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Questions You Should Ask Your Interviewer
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The last couple of minutes of an interview can feel liberating. Finally, a weight has been lifted off your shoulders, but don't relax just yet. When the tables have turned and it's your time to ask questions, don't miss the opportunity to really interview the company. There are two ways to view your 5-15 minutes of questioning:
- Additional signals to the interviewer of your interest.
- Interviewing the company means you can gauge deal breakers or makers in their org. (Is this really a good fit for you?)
Most companies, if they have their interview process public, focus on bullet point #1. On their websites they’ll have a line that says, “This is your time to get to know us better!” or “Ask us interesting questions that signal your interest in the role!”
When I was interviewing for new grad roles, it was easy to fall in the trap of asking about the company rather than the team. Asking about the prospects of the company or their plans for Q4 are moot, partly because either the interviewer cannot actually answer honestly and because those answers won’t tell you anything about whether or not you’d enjoy working there.
With this in mind, we will be focusing on questions that will best serve your interests (point #2) if you did work for the hiring manager and team. Chances are, you will be interested in multiple companies throughout your search, be it due to familiarity with their product or name, friends working there, prestige, or etc. It is important to narrow down your choices based on what best fits your work preferences.
Questions to Ask at the End of the Interview
This first section focuses on work-life balance. When companies mention having "start-up energy" or talk about having a "fast-paced environment," I would take their word for it. But, I’ve also found that interviewers that don’t like using the term “work/life balance” have the worst balance… go figure. If this is important to you, read ahead. These are some questions that focus on keeping work at work and avoiding the demands of working more, without using the term "WLB."
- How many hours do you typically work?
- What are your expectations for this role?
- How flexible are the hours and location of this position?
- What does a day look like in this role?
- How many days off do team members usually take during a year?
- Are employees required to be reachable by phone during the weekend?
- What are the busy periods of the year like?
- If this role is remote, what are there core working hours for the team? In what time zone?
This next section focuses on the team you would be working with and how they work. Ideally, these questions would be asked of the hiring manager, and not HR in the intro call.
- How does the team plan projects?
- How does the team communicate and work together?
- What is the culture like in the engineering department? The team?
- What is the team’s biggest challenge?
- How are decisions made on the team?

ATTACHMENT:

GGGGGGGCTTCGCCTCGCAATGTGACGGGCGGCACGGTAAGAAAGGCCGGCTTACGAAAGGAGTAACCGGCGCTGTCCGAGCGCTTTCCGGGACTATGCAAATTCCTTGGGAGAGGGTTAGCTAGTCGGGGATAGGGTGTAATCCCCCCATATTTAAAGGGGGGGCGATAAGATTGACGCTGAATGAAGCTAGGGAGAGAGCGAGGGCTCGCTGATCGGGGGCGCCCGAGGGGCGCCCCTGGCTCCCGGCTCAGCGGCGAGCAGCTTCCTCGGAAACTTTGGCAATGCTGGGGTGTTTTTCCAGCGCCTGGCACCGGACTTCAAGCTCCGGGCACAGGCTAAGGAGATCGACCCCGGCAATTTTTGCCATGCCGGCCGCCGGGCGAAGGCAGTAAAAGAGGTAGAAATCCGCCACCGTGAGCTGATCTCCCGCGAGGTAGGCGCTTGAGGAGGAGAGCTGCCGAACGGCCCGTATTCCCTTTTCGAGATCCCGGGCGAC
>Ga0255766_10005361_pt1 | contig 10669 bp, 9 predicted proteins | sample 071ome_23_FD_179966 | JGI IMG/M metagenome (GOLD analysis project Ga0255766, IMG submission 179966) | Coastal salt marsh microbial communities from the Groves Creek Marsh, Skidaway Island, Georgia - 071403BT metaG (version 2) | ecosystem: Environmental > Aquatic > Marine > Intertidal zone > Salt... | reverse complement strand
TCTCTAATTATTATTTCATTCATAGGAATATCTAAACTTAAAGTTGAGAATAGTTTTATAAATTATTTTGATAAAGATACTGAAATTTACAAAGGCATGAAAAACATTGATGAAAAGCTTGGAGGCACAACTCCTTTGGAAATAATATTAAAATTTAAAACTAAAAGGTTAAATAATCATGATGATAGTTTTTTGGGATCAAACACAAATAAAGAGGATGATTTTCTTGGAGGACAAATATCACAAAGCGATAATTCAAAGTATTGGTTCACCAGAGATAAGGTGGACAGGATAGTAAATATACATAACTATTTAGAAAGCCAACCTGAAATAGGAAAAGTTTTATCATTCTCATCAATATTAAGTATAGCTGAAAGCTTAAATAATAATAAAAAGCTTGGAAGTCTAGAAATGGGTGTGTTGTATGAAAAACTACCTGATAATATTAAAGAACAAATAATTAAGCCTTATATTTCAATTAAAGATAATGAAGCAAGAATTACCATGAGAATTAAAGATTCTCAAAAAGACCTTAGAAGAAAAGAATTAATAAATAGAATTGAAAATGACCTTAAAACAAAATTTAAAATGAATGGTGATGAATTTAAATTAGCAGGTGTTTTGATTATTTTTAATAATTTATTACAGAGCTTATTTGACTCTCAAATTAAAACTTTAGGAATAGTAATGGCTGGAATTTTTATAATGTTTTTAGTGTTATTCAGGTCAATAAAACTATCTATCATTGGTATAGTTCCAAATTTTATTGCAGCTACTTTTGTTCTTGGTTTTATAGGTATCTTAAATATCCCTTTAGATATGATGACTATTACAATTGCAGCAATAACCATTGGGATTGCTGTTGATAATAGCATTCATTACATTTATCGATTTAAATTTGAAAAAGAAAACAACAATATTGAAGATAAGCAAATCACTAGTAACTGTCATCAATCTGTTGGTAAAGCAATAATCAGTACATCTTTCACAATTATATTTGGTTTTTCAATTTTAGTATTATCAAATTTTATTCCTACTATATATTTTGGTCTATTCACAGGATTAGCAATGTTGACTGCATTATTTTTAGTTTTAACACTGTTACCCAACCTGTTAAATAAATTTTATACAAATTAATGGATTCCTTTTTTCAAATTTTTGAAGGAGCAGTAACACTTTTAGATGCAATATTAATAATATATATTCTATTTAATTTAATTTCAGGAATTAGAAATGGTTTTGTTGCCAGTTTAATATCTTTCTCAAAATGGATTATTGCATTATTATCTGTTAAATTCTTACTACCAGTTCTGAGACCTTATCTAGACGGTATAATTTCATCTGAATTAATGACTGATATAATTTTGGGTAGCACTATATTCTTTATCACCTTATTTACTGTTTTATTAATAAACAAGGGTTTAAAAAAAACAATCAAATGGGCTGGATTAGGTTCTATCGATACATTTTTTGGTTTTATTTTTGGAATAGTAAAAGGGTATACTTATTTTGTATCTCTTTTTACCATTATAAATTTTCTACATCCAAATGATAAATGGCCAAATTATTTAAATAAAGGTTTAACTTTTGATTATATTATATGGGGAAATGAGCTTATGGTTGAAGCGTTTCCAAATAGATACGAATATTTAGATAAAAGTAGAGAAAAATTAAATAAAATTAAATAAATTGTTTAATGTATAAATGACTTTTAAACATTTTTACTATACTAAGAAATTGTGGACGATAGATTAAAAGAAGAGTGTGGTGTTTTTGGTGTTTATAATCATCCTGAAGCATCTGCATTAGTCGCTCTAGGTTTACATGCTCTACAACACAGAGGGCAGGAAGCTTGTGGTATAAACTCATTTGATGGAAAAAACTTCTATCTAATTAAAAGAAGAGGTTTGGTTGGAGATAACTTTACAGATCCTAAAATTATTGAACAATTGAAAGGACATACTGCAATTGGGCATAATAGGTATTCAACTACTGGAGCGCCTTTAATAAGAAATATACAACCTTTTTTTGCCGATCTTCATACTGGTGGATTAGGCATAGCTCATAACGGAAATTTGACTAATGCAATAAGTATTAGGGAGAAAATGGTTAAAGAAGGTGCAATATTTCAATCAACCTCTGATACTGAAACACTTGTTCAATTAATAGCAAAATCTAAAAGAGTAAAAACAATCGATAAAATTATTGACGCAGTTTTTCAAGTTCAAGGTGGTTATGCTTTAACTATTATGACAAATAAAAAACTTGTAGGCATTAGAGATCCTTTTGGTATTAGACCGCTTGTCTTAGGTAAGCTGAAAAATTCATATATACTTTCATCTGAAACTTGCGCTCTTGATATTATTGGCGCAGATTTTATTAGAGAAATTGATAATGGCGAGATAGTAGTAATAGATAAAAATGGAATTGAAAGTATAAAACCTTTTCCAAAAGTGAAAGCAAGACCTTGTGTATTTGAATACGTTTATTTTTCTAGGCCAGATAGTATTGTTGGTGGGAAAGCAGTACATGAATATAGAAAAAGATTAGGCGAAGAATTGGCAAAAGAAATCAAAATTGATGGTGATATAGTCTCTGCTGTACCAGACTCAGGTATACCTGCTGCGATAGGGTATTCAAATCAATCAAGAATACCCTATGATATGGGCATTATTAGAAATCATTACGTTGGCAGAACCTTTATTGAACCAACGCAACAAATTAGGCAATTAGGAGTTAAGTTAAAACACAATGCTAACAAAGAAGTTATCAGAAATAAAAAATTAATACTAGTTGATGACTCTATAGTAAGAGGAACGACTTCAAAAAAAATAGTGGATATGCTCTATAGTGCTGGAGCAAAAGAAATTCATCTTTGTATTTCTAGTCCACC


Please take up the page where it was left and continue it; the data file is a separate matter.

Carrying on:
- What software development methodology does your team use? Waterfall/Agile?
- How often does leadership address the org?
- What technologies are you using? What is the latest framework/tool/tech that the team has implemented?
- Does the team work with other team members or teams in different time zones? (Think different countries.)
- How is failure handled on the team?
This last group of questions goes through the overall strategy and longevity of the workplace and the role you are interviewing for.
- What is your diversity, equity, and inclusion (DEI) strategy?
- What do you like and dislike about working for the company?
- What are learning/professional development opportunities in this position?
- How is success measured in this role?
- What does a bad day look like in the company?
- What are the growth opportunities in this role?
Here's an example of questions that I'd use in an interview.
How many days off do team members usually take during a year?
With unlimited PTO becoming more and more common, some companies are abusing the perk and guilting employees for using any PTO. This questions addresses that while also helping determine the team's culture on work/life balance.
What are the growth opportunities in this role?
Depending on where you are in life, this question is nice as it covers both types of questions (interest signal & finding dealbreakers). It gives an idea of how formalized the promotion structure is (some companies just want you to do your one role and never grow).
- How is failure handled on the team?
This is a great one for finding those major red flags. If I start hearing the words "blame" or "your fault" out of the interviewer's mouth, I'll know it's not the right fit for me.
Remember: the most important objective when interviewing the interviewer is to make sure the company, organization, and team align with you. It’s always better to find out early, before the first day on the job, whether or not you will enjoy your new role.
These are some of the questions I’ve used during interviews to realize if the company and team were right for me! Are there any other questions that you would ask? Have any thoughts? - let's discuss on Twitter and get this party started.
As always, good luck on your search. May the right job find you.